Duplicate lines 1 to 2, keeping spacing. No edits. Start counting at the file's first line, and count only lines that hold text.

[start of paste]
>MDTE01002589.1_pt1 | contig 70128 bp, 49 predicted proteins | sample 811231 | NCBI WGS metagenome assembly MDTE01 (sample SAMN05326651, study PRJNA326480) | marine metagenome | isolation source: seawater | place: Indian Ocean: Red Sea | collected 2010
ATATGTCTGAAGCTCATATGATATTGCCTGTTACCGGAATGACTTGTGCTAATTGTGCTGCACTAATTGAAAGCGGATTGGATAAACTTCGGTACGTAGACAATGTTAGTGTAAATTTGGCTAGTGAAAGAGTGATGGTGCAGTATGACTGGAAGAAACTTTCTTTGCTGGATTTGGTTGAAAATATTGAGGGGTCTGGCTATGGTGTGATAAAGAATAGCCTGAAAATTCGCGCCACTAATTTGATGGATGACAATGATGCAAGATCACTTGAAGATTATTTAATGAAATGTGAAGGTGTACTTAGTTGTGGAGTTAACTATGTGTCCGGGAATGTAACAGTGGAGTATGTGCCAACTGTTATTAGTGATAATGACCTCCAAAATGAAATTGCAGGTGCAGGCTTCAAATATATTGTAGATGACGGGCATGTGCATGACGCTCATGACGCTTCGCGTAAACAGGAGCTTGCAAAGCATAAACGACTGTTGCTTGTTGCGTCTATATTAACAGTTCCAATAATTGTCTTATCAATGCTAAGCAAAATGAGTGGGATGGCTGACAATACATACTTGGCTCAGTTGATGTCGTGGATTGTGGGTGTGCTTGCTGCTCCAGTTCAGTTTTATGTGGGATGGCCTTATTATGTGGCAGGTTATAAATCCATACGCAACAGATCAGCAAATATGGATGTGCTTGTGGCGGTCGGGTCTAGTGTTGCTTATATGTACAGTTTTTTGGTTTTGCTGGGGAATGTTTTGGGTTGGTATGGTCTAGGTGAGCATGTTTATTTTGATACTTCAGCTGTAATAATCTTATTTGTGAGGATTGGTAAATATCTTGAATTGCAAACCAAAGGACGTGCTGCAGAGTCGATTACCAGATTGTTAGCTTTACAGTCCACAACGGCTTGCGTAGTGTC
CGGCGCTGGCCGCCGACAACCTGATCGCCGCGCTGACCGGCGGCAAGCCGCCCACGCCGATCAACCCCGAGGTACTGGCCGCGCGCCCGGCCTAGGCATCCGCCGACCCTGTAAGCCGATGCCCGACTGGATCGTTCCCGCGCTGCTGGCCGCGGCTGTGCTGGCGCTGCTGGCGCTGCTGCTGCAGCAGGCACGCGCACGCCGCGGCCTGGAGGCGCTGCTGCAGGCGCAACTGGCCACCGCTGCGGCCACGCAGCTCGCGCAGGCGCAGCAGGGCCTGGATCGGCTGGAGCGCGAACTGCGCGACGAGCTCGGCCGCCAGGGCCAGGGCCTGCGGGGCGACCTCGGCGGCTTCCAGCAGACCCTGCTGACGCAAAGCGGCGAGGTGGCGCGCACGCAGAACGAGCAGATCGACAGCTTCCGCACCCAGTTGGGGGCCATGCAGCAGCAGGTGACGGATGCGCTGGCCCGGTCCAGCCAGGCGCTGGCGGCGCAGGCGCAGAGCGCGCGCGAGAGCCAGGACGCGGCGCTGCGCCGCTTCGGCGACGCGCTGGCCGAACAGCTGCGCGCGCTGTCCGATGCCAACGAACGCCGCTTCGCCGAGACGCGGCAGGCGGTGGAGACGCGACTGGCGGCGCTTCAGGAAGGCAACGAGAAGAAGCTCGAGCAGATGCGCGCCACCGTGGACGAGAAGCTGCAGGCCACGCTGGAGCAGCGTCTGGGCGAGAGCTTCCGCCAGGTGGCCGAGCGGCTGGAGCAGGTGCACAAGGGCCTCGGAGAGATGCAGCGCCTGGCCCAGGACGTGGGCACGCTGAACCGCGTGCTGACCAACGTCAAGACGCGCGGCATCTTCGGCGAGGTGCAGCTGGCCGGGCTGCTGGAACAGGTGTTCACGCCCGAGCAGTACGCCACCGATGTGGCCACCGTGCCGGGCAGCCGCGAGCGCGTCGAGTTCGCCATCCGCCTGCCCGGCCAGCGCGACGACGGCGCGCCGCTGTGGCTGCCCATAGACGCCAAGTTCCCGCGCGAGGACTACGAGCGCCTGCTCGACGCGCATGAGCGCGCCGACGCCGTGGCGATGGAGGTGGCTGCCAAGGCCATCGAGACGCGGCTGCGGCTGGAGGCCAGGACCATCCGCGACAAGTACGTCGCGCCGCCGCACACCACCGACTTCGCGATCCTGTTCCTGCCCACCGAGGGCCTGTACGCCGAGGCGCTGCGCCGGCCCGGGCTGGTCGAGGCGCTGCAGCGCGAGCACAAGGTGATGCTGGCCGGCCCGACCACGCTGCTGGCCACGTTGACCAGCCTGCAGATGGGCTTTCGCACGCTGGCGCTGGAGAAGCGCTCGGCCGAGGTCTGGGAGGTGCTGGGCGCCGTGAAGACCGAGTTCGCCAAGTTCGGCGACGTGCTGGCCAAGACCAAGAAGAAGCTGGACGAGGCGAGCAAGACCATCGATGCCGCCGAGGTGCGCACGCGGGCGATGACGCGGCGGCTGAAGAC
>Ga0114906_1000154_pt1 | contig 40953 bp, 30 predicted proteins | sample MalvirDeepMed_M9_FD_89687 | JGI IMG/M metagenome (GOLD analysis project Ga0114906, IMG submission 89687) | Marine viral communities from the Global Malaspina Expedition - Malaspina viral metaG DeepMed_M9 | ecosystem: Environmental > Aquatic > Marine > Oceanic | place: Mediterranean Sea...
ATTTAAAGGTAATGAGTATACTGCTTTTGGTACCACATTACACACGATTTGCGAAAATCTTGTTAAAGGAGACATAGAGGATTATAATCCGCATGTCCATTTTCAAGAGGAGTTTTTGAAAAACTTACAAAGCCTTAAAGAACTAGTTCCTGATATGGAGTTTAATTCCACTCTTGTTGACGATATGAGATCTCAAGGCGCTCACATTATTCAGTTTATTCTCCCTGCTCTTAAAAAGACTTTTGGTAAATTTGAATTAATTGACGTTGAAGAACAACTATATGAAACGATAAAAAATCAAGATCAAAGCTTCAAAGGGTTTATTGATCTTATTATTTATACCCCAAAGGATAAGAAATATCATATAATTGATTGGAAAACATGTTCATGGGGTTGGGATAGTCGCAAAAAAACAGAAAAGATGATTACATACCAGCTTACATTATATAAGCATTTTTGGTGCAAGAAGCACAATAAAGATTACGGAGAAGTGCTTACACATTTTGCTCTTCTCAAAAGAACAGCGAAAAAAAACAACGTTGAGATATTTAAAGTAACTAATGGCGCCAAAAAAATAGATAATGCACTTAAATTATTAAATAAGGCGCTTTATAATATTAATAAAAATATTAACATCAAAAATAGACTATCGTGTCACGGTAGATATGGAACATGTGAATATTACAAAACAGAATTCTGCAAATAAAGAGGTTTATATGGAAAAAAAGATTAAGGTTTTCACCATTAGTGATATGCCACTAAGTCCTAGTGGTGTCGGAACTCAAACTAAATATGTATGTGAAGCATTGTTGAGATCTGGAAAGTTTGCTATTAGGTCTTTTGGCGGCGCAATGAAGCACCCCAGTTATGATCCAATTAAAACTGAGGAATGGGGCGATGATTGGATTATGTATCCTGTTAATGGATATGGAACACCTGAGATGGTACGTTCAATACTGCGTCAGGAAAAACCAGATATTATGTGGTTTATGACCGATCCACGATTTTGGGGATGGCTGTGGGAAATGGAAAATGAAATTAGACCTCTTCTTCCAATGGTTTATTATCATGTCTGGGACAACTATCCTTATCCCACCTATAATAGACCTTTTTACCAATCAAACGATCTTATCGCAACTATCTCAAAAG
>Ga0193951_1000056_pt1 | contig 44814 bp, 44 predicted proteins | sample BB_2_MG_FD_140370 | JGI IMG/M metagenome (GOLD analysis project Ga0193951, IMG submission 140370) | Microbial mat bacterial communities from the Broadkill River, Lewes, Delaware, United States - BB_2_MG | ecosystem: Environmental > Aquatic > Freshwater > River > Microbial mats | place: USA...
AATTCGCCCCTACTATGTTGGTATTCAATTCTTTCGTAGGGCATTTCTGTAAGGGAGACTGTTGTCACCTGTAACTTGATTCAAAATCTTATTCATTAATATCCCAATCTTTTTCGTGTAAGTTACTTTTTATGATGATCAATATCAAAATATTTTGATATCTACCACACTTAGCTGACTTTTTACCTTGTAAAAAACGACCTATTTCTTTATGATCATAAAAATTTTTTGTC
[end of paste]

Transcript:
>MDTE01002589.1_pt1 | contig 70128 bp, 49 predicted proteins | sample 811231 | NCBI WGS metagenome assembly MDTE01 (sample SAMN05326651, study PRJNA326480) | marine metagenome | isolation source: seawater | place: Indian Ocean: Red Sea | collected 2010
ATATGTCTGAAGCTCATATGATATTGCCTGTTACCGGAATGACTTGTGCTAATTGTGCTGCACTAATTGAAAGCGGATTGGATAAACTTCGGTACGTAGACAATGTTAGTGTAAATTTGGCTAGTGAAAGAGTGATGGTGCAGTATGACTGGAAGAAACTTTCTTTGCTGGATTTGGTTGAAAATATTGAGGGGTCTGGCTATGGTGTGATAAAGAATAGCCTGAAAATTCGCGCCACTAATTTGATGGATGACAATGATGCAAGATCACTTGAAGATTATTTAATGAAATGTGAAGGTGTACTTAGTTGTGGAGTTAACTATGTGTCCGGGAATGTAACAGTGGAGTATGTGCCAACTGTTATTAGTGATAATGACCTCCAAAATGAAATTGCAGGTGCAGGCTTCAAATATATTGTAGATGACGGGCATGTGCATGACGCTCATGACGCTTCGCGTAAACAGGAGCTTGCAAAGCATAAACGACTGTTGCTTGTTGCGTCTATATTAACAGTTCCAATAATTGTCTTATCAATGCTAAGCAAAATGAGTGGGATGGCTGACAATACATACTTGGCTCAGTTGATGTCGTGGATTGTGGGTGTGCTTGCTGCTCCAGTTCAGTTTTATGTGGGATGGCCTTATTATGTGGCAGGTTATAAATCCATACGCAACAGATCAGCAAATATGGATGTGCTTGTGGCGGTCGGGTCTAGTGTTGCTTATATGTACAGTTTTTTGGTTTTGCTGGGGAATGTTTTGGGTTGGTATGGTCTAGGTGAGCATGTTTATTTTGATACTTCAGCTGTAATAATCTTATTTGTGAGGATTGGTAAATATCTTGAATTGCAAACCAAAGGACGTGCTGCAGAGTCGATTACCAGATTGTTAGCTTTACAGTCCACAACGGCTTGCGTAGTGTC